I paid even less attention to mainstream pop music than usual this year, I guess, but I did try. The Rihanna record sounds to me like it was written by a bunch of comedy writers tasked with coming up with 40 minutes of Rihanna parodies. Beyoncé released some really good singles that had nothing in common with anything else being played on the radio. Lady Gaga's music continues to be the least interesting thing about Lady Gaga, although, let's be honest, really none of it's all that interesting anymore. Kelly Clarkson still has one of the strongest voices in pop, but also an unparalleled knack for choosing songs with terrible lyrics. There was a Britney Spears record I definitely didn't hear, there was something called LMFAO that I definitely didn't hear, and I think there was a Jennifer Lopez record that was brought to us entirely by Fiat. Oh, and Adele! Everyone loves Adele because she is young and British and writes her own songs and can sing like a mother fucker, all of which are perfectly reasonable things to admire.
Jay-Z and Kanye did their Watch the Throne thing, which is hilariously deplorable in its over the top materialism and general insensitivity to the current economic climate, not to mention Kanye's persistent misogyny on display throughout. But oh god, fine, I still probably listen to "Otis" at least once every day, and "Niggas in Paris" probably every other day. I never did manage to get through The Carter IV in its entirety, but I haven't heard anyone tell me I'm missing anything. I also didn't come around to the Shabazz Palaces record the way I'd hoped, but I've told myself if I'll try again. (It's still ok to listen to these records in 2012, right?)
I'm probably supposed to say something about Lana Del Rey here, but I don't really want to. I find her boring and the conversations about her to be even more so, frankly, although I do kind of enjoy that one stripped down live version of "Video Games" from that one television show. Anyway, I'm sure I'll have to do this with her in greater detail a year from now, so let's move on to The Weeknd, aka Toronto-based producer and songwriter Abel Tesfaye. His House of Balloons mixtape caused a stir, as everyone got all giddy that R&B had been combined with things like shoegaze and Siouxsie. And the production, all dark and minimal, really is pretty remarkable, as is Tesfaye's way with melody. My problem with it is just how plainly stupid the lyrics are—or, to be more specific, how such plainly stupid lyrics are delivered in such a dopey, self-serious way. He's like his good buddy Drake in that way, only without the punchlines.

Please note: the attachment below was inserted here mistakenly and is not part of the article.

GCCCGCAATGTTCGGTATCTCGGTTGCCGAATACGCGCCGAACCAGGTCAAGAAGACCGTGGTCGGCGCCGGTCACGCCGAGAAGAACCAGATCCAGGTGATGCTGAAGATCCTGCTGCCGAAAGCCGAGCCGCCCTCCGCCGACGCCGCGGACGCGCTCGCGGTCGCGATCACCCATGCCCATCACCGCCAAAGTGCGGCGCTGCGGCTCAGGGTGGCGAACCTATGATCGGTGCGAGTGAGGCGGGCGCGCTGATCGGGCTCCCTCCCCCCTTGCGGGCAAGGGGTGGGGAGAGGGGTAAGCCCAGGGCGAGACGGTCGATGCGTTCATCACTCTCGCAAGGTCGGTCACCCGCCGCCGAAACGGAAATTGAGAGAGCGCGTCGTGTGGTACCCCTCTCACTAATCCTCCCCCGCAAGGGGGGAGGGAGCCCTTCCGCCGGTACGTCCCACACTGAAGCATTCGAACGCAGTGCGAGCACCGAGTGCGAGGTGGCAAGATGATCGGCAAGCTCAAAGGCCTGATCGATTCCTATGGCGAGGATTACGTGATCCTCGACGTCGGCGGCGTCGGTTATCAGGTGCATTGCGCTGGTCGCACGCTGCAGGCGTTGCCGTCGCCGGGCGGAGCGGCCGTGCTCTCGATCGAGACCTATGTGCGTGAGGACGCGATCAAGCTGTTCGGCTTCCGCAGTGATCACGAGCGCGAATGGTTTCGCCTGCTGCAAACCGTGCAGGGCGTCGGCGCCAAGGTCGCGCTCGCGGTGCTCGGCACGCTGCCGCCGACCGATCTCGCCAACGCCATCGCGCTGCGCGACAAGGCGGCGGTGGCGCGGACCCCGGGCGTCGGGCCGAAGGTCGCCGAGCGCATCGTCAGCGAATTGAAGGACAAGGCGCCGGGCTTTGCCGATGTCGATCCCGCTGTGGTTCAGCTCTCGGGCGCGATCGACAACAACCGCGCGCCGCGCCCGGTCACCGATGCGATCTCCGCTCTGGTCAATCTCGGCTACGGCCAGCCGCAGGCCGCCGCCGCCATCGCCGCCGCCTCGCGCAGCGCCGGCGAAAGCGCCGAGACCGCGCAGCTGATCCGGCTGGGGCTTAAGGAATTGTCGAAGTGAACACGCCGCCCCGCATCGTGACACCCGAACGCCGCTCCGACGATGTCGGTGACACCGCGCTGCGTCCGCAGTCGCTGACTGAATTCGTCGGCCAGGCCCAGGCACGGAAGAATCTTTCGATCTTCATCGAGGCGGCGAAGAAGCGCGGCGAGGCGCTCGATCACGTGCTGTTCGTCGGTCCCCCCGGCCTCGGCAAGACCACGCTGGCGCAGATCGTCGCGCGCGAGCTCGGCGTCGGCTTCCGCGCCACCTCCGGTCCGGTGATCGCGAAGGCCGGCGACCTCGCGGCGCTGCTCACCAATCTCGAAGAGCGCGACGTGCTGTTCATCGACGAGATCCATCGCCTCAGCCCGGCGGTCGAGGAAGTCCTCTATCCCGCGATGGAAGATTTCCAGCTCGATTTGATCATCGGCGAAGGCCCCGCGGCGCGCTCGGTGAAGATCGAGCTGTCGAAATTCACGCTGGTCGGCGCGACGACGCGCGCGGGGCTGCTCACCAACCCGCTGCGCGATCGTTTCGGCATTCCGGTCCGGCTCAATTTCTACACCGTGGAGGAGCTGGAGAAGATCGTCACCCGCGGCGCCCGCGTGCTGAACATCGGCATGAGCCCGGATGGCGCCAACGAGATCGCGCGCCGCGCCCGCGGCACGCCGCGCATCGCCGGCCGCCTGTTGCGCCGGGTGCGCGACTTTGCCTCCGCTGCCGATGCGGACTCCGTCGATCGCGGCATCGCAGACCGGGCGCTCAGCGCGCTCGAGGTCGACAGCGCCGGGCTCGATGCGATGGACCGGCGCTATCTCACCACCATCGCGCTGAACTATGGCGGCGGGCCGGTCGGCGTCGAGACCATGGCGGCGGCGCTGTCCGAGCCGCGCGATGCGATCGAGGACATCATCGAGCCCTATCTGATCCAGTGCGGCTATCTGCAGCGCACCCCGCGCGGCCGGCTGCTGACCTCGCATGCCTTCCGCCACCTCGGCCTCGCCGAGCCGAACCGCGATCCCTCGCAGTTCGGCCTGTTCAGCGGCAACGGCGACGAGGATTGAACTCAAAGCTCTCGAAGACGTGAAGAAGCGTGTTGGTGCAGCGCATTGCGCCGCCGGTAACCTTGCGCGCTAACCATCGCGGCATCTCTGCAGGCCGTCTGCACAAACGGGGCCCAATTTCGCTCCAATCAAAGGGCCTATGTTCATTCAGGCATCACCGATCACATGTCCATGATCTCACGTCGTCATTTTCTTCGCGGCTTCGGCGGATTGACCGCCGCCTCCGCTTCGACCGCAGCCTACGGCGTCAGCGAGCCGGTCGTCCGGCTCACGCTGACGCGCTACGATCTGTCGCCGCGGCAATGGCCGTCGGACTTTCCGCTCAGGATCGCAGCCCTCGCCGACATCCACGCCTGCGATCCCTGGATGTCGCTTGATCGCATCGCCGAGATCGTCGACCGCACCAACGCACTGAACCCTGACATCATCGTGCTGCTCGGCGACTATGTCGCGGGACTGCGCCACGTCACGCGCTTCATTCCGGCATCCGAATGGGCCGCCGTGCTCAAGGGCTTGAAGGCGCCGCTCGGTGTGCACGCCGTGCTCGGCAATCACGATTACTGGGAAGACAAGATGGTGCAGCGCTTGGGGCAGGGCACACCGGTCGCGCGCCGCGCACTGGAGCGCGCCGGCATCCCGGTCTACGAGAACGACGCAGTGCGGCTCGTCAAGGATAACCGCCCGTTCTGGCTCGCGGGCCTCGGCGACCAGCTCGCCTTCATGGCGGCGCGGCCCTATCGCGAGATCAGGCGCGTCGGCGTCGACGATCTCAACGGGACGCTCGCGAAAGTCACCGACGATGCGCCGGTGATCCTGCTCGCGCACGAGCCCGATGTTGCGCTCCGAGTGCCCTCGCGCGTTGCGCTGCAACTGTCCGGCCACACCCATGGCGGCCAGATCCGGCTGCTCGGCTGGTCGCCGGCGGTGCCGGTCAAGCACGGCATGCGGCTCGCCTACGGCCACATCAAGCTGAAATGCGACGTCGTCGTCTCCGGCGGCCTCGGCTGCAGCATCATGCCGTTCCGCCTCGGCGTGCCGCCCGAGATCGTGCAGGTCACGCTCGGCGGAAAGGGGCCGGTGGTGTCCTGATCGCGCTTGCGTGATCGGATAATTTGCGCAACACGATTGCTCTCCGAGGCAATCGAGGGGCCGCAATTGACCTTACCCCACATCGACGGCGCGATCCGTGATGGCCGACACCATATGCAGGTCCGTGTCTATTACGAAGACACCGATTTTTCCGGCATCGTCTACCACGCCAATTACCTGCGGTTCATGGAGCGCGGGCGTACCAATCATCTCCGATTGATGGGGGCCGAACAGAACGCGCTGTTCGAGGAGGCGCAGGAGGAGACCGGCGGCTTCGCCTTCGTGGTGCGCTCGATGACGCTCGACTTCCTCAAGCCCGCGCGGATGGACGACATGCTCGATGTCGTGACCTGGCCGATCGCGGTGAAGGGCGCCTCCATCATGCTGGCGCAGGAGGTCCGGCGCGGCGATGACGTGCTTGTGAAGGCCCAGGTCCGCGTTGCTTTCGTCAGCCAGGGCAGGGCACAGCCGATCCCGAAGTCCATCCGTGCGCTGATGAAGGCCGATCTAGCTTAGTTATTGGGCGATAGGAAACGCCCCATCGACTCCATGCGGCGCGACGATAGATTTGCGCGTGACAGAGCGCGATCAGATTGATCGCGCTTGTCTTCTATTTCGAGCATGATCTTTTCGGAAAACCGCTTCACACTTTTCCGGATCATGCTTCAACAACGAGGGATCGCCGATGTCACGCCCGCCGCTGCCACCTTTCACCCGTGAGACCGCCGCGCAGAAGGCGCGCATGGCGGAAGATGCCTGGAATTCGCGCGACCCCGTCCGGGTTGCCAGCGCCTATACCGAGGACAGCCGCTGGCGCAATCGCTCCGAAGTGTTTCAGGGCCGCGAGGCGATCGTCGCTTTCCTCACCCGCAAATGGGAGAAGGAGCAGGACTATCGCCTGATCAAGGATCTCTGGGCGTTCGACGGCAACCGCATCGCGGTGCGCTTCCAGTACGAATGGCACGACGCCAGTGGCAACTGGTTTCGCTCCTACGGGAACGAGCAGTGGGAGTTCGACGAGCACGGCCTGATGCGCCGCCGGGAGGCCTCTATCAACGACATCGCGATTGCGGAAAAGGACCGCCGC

Shall we talk local music for a minute? The new O'Death record (released, I should mention, on a good friend's record label) is the most straightforward, pop-oriented they've ever released, and it's all the better for it. North Highlands self-released their debut full-length, Wild One, and it's even better—more diverse and energetic—than I'd expected. Mr. Dream did 90s noise as well as anyone this year, on Trash Hit, which I'm still waiting for someone to press on vinyl. Widowspeak made a pretty good splash with their self-titled debut as well, all woozy and gently yearning. And let's not forget Parts and Labor, who dropped what is likely their final album, the upbeat and admirably no-nonsense Constant Future. Thurston Moore is local too, right? Demolished Thoughts can be a bit of a bummer, but it's often a beautiful one.
There's still a ton of records I'd like to talk more about: Wanda Jackson, The Dum Dum Girls, Tom Waits, The Feelies, Bonnie "Prince" Billy, Memory Tapes, The Dodos, Kurt Vile and so on, but it's late at night, and I've already said too much. And anyway, I just started my "To Buy, 2012" document, which I really need to get to work on.
Click here for a Spotify playlist of many of my favorite tracks of 2011.